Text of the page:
The Department of Health and Human Services (HHS) Office for Civil Rights (OCR) recently settled with Advocate Health Care Network (Advocate), one of the largest health systems in the country. Advocate agreed to pay $5.55 million and implement corrective actions for potentially violating the Health Insurance Portability and Accountability Act (HIPAA) in the highest single-entity settlement to date. OCR launched an investigation in 2013 following receipt of three electronic protected health information (ePHI) breach notification reports involving from Advocate’s subsidiary, a nonprofit physician-led medical group serving Illinois. The breach compromised ePHI belonging to roughly four million individuals and included demographic, clinical, and health insurance information.
OCR further found that Advocate failed to:
- Adequately assess potential risks and vulnerabilities to ePHI;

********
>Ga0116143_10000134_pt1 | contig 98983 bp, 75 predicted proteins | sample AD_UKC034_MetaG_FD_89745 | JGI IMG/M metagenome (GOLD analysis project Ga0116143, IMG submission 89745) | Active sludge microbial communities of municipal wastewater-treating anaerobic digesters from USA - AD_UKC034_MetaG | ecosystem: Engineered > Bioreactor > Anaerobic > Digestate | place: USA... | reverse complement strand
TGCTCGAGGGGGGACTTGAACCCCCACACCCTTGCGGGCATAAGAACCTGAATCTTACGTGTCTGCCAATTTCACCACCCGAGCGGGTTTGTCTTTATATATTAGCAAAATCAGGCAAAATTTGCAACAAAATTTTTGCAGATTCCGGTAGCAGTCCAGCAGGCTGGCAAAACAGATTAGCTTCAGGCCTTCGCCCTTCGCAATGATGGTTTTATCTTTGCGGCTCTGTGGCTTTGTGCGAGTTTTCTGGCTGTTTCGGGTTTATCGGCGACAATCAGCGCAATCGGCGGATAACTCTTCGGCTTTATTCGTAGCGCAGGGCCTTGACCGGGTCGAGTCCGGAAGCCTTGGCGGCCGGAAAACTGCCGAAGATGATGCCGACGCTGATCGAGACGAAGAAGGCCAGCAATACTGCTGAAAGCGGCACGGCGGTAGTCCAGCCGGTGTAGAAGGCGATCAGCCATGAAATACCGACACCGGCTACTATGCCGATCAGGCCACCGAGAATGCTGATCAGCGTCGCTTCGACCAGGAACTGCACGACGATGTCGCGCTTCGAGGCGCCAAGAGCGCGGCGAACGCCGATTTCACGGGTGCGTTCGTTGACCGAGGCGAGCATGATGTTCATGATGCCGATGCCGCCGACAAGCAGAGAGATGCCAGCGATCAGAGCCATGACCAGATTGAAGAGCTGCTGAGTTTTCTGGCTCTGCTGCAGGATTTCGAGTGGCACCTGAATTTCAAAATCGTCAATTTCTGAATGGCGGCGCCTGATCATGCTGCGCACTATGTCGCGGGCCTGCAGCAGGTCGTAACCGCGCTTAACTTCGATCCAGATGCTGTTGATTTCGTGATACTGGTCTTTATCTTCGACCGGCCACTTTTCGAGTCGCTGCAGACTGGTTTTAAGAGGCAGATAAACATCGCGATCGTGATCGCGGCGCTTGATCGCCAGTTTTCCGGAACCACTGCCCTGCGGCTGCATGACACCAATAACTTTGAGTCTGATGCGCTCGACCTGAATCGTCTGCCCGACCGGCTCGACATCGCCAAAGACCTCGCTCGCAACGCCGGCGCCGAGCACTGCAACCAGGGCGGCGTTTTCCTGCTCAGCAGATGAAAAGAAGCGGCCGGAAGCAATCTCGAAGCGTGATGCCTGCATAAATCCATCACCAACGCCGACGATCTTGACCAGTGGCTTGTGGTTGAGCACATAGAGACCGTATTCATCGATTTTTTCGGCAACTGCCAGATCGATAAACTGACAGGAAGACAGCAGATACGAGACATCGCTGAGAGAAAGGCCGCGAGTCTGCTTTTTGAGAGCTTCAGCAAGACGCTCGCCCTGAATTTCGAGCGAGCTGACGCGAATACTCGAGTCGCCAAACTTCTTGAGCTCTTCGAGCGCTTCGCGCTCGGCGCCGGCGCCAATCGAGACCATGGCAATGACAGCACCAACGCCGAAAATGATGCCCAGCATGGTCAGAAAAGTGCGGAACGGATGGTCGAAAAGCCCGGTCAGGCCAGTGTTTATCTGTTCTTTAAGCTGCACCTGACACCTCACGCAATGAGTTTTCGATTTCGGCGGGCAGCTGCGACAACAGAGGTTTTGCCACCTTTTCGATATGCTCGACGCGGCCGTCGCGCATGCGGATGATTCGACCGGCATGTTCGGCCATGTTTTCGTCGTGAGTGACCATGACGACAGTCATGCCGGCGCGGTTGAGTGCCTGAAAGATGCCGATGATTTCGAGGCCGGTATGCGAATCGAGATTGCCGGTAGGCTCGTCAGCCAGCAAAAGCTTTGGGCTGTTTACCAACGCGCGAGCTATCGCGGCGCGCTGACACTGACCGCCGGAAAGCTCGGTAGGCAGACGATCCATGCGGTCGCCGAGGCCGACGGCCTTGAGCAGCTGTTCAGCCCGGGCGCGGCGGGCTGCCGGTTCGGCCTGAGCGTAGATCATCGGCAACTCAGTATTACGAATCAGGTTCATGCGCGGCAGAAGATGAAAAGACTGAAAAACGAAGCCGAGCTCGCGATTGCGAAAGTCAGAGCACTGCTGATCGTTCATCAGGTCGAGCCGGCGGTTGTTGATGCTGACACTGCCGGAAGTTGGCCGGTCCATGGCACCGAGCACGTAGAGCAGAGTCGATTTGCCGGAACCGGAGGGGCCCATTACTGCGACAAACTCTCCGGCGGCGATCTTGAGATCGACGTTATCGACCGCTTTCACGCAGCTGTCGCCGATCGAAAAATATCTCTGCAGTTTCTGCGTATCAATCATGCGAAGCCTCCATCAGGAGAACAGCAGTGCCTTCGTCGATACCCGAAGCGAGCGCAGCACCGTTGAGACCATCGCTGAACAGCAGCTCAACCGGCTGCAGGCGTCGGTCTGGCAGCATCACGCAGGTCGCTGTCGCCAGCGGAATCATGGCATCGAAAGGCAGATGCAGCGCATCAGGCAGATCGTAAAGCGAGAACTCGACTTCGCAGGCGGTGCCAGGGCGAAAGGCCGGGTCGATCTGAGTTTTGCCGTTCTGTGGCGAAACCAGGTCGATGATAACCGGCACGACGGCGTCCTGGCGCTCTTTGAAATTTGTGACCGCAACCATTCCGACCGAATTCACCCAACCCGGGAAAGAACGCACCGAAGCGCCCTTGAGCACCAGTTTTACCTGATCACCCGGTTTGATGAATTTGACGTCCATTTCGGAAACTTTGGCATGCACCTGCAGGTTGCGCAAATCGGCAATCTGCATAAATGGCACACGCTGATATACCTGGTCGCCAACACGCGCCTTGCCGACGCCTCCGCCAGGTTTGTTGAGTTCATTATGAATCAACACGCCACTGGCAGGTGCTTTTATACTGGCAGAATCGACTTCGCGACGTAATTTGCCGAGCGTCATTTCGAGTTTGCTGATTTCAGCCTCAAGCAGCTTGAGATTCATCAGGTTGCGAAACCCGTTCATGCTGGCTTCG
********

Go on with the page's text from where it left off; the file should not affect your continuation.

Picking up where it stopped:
- Implement controls to restrict physical access to electronic information systems;
- Execute agreements to ensure that business associates would properly safeguard ePHI; and
- Secure unencrypted electronic devices containing ePHI.
Additionally, OCR recently launched an initiative to more widely investigate smaller HIPAA breaches involving the PHI of less than 500 individuals. OCR Regional Offices currently prioritize investigation of smaller breaches based on availability of resources. Beginning in August 2016, the Regional Offices will increase efforts to investigate smaller breaches by (1) addressing entity and systemic noncompliance; and (2) identifying and obtaining corrective action.
Regional Office investigations will examine the following factors:
- The extent of the breach;
- The improper removal of unencrypted PHI;
- Whether the breach involves hacking into IT systems;
- The amount, nature, and sensitivity of the PHI involved; and
- Whether multiple breach reports from the same covered entity or business associate involve similar issues.
The new initiative will allow OCR to better evaluate HIPAA programs, facilitate correction of deficiencies, and understand issues arising in HIPAA-regulated entities.